The battle over Alabama’s Sixth Congressional District hasn’t received much media attention as underdog Mark Lester (D), a history professor at Birmingham Southern College, takes on Gary Palmer (R), former president of the largely unknown Alabama Policy Institute (API). But questions about the sources of funding to API and Lester’s challenge to Palmer—calling on him to reveal his tax returns—might transform the contest over a predominantly red district into the frontlines in the ongoing debate over candidates’ financial transparency and sources of campaign finance.
On September 9, Lester charged that Palmer is a “man who has lived off of special interest contributions for several decades of his life,” and that API is funded largely from sources outside of Alabama. Palmer responded, “I can assure you that [API’s] donor list is primarily—I mean, almost entirely—individuals.”
An investigation into API’s donors by The Nation reveals that Palmer’s statement is demonstrably untrue.
In 2012, the last year in which complete tax data is available, the API received nearly half ($480,519) of its $970,977 in grant revenue from thirteen 501(c)(3) foundation donors, not individuals.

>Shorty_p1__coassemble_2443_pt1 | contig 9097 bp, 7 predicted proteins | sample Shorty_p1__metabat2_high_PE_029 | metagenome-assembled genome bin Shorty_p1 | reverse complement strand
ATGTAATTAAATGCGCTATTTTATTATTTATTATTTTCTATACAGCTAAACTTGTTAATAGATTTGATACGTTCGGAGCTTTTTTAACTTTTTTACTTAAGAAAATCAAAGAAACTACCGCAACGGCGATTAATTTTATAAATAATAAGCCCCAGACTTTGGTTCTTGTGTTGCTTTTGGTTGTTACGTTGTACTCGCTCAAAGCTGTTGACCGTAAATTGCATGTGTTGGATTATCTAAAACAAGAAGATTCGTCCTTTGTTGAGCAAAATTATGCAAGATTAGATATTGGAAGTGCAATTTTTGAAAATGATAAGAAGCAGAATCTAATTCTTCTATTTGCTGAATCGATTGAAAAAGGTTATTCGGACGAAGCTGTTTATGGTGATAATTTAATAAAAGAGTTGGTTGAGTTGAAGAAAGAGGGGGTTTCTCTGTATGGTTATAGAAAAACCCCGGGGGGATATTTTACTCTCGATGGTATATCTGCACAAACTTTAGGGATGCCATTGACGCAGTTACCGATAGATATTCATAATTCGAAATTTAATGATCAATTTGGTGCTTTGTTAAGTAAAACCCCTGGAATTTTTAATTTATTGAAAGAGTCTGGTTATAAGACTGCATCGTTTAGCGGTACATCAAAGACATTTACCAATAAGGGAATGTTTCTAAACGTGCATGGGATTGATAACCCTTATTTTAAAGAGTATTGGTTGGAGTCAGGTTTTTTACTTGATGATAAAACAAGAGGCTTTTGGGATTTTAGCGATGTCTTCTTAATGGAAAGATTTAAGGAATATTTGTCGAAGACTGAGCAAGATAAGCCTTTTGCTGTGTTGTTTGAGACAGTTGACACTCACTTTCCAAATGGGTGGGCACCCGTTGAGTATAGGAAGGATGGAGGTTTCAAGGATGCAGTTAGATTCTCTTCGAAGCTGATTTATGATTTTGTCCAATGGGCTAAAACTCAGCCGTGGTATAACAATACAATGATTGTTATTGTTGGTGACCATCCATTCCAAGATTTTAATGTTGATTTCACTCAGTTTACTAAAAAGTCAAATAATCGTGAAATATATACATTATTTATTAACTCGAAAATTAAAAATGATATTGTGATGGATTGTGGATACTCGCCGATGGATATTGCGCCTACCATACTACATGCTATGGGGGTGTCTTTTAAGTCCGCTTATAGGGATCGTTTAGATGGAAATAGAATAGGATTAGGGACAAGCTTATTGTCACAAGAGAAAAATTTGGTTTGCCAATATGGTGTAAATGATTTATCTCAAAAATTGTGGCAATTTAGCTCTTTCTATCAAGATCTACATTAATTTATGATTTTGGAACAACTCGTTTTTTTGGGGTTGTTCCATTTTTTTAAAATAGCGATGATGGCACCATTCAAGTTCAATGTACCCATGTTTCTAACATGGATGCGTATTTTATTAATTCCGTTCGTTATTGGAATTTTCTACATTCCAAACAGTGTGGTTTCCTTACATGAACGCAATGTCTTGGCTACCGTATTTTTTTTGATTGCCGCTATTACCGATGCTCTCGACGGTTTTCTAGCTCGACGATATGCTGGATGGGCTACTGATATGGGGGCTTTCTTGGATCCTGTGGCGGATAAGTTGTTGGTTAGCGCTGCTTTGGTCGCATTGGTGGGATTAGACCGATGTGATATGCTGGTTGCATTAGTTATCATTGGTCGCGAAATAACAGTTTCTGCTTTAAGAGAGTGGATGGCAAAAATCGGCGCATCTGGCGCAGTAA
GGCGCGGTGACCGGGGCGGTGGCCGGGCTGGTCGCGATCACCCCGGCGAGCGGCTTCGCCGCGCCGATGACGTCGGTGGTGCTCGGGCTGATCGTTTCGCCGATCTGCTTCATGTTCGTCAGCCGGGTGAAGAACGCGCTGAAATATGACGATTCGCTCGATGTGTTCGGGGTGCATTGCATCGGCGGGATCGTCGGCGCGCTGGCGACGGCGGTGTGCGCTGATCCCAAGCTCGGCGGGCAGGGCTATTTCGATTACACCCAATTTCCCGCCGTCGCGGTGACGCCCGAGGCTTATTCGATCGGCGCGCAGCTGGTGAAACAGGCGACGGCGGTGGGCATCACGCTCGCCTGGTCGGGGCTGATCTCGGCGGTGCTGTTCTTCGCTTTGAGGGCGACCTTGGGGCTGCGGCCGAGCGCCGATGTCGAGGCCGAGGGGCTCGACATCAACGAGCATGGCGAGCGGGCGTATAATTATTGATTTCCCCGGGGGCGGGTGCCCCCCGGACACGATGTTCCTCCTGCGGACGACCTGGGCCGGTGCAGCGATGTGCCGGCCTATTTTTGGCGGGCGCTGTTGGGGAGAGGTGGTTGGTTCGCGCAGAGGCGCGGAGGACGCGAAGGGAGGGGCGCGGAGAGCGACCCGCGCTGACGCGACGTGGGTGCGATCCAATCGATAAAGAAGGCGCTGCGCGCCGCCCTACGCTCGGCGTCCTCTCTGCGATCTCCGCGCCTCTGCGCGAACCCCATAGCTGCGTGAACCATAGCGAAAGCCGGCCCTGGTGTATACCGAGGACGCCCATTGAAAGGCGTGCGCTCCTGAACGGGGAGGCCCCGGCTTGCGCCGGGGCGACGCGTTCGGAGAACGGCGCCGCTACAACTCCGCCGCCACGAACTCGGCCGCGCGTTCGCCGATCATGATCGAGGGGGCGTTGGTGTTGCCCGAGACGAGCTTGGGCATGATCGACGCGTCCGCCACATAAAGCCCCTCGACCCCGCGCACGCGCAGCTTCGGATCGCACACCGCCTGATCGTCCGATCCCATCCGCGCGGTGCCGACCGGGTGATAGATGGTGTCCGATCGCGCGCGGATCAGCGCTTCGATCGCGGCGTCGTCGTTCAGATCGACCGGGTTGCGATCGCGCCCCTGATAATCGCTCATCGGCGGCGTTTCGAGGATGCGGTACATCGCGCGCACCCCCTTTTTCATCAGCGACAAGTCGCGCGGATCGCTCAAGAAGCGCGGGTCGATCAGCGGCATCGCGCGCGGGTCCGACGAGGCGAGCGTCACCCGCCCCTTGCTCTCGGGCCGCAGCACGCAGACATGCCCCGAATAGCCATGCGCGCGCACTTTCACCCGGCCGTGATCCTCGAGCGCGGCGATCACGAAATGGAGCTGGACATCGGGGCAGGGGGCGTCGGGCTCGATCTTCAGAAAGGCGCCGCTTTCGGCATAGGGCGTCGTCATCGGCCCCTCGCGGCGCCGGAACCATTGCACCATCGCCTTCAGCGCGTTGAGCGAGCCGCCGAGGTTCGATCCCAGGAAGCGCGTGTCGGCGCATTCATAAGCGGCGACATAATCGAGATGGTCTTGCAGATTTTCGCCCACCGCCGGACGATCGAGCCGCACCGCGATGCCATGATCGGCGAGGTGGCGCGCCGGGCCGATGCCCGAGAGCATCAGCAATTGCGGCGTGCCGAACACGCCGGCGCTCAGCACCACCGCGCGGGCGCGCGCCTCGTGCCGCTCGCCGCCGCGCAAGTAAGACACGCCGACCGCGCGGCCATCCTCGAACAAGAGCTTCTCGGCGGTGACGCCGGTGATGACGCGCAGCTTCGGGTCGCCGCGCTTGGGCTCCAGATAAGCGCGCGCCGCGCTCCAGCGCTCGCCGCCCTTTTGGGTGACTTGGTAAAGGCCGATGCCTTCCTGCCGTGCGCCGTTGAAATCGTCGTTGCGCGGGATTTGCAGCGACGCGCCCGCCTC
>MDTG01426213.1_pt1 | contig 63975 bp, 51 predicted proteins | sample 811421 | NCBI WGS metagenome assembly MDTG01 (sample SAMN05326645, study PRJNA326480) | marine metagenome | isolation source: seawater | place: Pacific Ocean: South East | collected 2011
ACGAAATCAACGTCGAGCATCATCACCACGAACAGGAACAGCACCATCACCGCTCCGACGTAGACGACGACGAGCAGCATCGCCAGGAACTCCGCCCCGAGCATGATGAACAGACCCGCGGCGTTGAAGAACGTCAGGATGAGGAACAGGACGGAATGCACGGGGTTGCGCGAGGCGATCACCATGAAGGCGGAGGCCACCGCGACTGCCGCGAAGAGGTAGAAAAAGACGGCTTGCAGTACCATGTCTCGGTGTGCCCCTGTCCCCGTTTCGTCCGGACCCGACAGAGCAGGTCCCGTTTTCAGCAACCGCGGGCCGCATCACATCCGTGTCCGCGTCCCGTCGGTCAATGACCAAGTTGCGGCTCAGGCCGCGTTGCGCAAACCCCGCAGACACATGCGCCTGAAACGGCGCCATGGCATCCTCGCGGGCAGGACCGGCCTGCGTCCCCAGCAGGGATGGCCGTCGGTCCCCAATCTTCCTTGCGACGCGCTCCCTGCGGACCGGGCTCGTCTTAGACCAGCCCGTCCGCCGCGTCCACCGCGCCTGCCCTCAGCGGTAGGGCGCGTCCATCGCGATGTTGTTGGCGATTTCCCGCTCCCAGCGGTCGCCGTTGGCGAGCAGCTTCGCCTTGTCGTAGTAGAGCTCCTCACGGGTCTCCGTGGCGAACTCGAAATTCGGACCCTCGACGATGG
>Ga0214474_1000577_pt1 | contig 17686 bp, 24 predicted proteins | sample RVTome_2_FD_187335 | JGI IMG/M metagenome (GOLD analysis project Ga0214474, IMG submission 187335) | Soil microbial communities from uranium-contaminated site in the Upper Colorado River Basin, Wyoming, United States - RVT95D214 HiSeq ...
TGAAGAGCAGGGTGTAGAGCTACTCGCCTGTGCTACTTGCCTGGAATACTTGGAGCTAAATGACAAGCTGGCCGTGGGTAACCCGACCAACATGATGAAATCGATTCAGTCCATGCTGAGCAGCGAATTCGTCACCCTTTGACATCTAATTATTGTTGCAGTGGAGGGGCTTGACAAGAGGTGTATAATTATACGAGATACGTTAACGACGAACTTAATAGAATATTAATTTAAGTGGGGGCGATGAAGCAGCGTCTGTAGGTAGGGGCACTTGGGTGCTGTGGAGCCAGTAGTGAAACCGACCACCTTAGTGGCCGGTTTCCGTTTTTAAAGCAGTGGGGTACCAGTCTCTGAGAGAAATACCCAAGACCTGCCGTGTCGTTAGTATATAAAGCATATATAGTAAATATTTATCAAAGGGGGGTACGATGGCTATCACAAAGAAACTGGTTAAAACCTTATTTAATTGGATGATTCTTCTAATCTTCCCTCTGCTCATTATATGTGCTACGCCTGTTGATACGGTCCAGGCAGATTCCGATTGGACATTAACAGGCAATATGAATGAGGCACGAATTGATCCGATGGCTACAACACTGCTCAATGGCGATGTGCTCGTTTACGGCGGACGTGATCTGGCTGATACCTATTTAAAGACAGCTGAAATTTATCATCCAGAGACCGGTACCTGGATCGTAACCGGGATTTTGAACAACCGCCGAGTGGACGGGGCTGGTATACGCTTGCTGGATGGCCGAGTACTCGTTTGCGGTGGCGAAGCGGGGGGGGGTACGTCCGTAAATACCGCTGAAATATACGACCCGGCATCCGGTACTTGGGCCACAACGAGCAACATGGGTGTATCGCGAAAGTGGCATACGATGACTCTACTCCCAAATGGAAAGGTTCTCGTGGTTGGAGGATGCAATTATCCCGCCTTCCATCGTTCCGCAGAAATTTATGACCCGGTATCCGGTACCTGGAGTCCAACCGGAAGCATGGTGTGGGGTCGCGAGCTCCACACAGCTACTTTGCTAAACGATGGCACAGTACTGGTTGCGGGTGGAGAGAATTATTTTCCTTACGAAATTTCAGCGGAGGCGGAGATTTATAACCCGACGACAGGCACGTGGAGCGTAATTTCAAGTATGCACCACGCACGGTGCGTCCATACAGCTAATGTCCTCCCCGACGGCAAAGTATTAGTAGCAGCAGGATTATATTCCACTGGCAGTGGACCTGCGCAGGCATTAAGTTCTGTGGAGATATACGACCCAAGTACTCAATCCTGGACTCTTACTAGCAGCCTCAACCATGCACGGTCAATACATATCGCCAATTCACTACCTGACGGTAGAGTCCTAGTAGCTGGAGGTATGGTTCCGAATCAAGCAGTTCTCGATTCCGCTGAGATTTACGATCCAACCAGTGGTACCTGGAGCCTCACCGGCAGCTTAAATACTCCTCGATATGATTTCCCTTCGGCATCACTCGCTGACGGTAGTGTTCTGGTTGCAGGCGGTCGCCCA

The majority of institutional grants came from out-of-state foundations ($282,969), the largest donor being the National Christian Charitable Foundation, a massive donor-advised fund based in Georgia. National Christian Charitable Foundation is one of the nation’s biggest donors to the anti-gay and anti-abortion movement. (Hobby Lobby’s owners and executives were NCF’s biggest donors in 2009.)
Other major 501(c)(3) donors in 2012 included: Virginia-based Donors Trust ($97,000); Alabama-based J.L. Bedsole Foundation ($100,000) and the Alabama-based Williams Charitable Foundation ($50,300).
None of this fits with Palmer’s claim that API, under his leadership, was funded “almost entirely” by individuals.
But an exploration into the funding supporting Palmer’s candidacy brings up even stranger links to out-of-state interests.
Palmer has raised $1,086,567 in campaign contributions. Over half of that, $548,176, came from the Washington, DC–based Club for Growth PAC, a conservative political action committee that “endorses and raises money for candidates who stay true to the fundamental principles of limited government and economic freedom,” according to its website.
None of that diverges from Palmer’s stated positions of opposing tax increases, reducing regulations limiting oil drilling in the United States, and repealing Obamacare. However, an examination of Club For Growth PAC’s donors reveals that only one of its biggest donors comes from Alabama.
PAC contributors can give a maximum of $5,000, and Club for Growth PAC raised nearly $200,000 from heavy-hitter donors who maxed out and gave $5,000. In 2013 and 2014, only one donor from Alabama, T. Owen Vickers (an executive at Birmingham Hide & Tallow Company), was a member of the PAC’s $5,000 club.
Palmer’s claim that the Alabama Policy Institute is funded “almost entirely” by individuals is false. But, perhaps more importantly, it looks like his campaign is receiving the majority of its funding from a Washington, DC–based PAC funded almost entirely by non-Alabaman voters.